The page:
I have honestly lost track of all the times my friends or significant other have been giving me the stink eye when my answer to when I am going to do something is “after my PhD”.
Honeymoon trip to Japan? After my PhD. Much needed therapy for seasonal depression? Gotta wait until after my PhD. Writing short stories and ramping up my sidehustle efforts? That certainly has to take a backseat!
Anything to do with physical health like a dentist appointment or pulling those bothersome wisdom teeth? OK, maybe not after my PhD, but it certainly has to wait until summer when I don’t have a massive pile of teaching to do and students to take care of.
In short, it can be really difficult to make time for normal, real-life events while in the middle of a PhD bubble. Maybe it’s because all I’ve ever had have been temporary contracts, but I’m far too used to postponing appointments and trips until I’ve finished said contract.
The problem is that all my previous contracts were 6 months or shorter. 4 years to postpone life is… not healthy, to say the least.
Now, if you manage to persevere and come out at the other side with a PhD – go you, you deserve that diploma!
But the other side of the coin is that… if you were difficult to employ before. It’s even more difficult now. I graduated with a master of science in 2012. Pshaw, you say, that was years after the great 2008 recession! You were fine!
Except Norway is a tiny country in the backwater of the world. Like a tiny, unimportant piece of gaming design we suffered a few years of lag. 2008 wasn’t so bad for us, a few international companies did suffer, but what really hit tiny-oil-nation Norway was when the oil price plummeted in 2012.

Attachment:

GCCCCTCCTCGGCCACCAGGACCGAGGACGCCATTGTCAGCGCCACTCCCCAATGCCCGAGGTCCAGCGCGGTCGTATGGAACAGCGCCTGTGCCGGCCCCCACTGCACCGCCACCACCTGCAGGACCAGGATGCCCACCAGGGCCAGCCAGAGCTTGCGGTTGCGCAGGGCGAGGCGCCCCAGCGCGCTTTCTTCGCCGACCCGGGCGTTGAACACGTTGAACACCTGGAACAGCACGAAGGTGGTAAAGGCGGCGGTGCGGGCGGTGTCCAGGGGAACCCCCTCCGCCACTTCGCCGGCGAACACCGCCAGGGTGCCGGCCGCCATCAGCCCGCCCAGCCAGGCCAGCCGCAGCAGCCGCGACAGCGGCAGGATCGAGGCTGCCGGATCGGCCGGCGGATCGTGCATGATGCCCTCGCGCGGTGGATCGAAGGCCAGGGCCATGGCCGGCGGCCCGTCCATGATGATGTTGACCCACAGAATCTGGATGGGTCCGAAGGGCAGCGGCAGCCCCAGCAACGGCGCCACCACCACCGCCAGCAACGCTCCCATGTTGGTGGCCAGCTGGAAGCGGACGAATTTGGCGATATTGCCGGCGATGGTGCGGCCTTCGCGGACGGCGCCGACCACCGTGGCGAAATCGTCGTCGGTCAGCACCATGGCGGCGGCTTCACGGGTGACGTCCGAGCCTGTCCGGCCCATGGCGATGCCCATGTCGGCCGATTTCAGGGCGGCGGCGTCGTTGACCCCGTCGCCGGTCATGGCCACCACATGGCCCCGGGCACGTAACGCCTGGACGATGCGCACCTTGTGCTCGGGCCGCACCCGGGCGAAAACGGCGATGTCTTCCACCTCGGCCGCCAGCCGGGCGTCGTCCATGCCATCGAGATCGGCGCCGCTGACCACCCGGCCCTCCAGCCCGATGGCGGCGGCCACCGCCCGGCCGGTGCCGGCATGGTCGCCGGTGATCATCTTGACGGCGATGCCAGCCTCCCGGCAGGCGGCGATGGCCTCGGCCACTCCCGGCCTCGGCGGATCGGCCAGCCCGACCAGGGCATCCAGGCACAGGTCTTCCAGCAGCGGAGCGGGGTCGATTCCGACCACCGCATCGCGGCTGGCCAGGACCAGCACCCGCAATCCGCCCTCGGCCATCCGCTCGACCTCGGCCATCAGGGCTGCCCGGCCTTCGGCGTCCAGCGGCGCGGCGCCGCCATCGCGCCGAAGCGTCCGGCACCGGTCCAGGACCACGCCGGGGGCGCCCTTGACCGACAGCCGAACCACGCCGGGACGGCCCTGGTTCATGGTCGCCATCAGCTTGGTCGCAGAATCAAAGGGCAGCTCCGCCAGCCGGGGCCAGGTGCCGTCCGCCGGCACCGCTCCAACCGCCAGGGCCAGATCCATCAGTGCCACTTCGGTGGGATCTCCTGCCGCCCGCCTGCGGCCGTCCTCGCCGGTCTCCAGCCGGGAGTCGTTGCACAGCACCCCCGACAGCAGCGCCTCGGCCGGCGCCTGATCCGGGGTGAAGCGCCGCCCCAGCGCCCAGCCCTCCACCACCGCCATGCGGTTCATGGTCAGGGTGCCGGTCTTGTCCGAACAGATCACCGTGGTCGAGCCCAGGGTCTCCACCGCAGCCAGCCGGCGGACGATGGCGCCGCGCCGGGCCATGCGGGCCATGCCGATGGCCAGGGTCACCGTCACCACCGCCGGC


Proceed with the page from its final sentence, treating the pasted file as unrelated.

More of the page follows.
I tried entering the workforce just as thousands of skilled oil workers with years of experience and the sympathy of the masses were let go and countless sad stories were published in media outlets of the poor family man who could not pay his mortgage or provide for his children.
Us poor graduates with no family and limited financial responsibility? Yeah, we were passed over like yesterday’s news. I worked whatever and wherever I could, first a year as a kindergarten assistant and cantine worker, then as a temp in the big city of London with my partner. When three years had passed and I still had no permanent position, I got desperate and applied for a PhD position back in good old Norway. By this time though, my trust in employers to provide a job, even when you studied the “right” fields like science, was permanently scarred.
The problem? While it provides us much needed stability at the moment, I am permanently ruining my general employability within a plethora of fields. Most hiring managers will consider you overqualified if you graduate with a PhD. People who will assume you will get bored and subsequently leave after only a short time on the job. And while my current position is secure, it is temporary, and we know a recession is coming.
If you stay in academia, you are looking at many more temporary contracts in the years ahead, many of which might force you to change city and country multiple times over.
When you are overqualified, especially if you are a woman, a lot of people will be intimidated by you, hiring managers included. Of course, that does not mean you should be ashamed of your achievements – but it is a very real challenge which can make it more difficult to get a job further down the line.
Of course, it isn’t all bad. As I’ve mentioned, I enjoy the highest annual salary I have ever seen in a field which is, historically, more shielded than most from recession and financial uproar. It can also be a lot of fun to see the light go off on the face of a student who finally got it, or getting lovely thank-you notes after a successfully completed laboratory course.
And of course, going from 3-6 month temporary contracts to a whooping 4 years has done wonders to our financial stability and mental health. Even if I have to pay for it in crippling impostor syndrome, late nights and existential crises.
Is there anything I have forgotten to add to the list? Anything you want to add from your own experience? Curious minds want to know!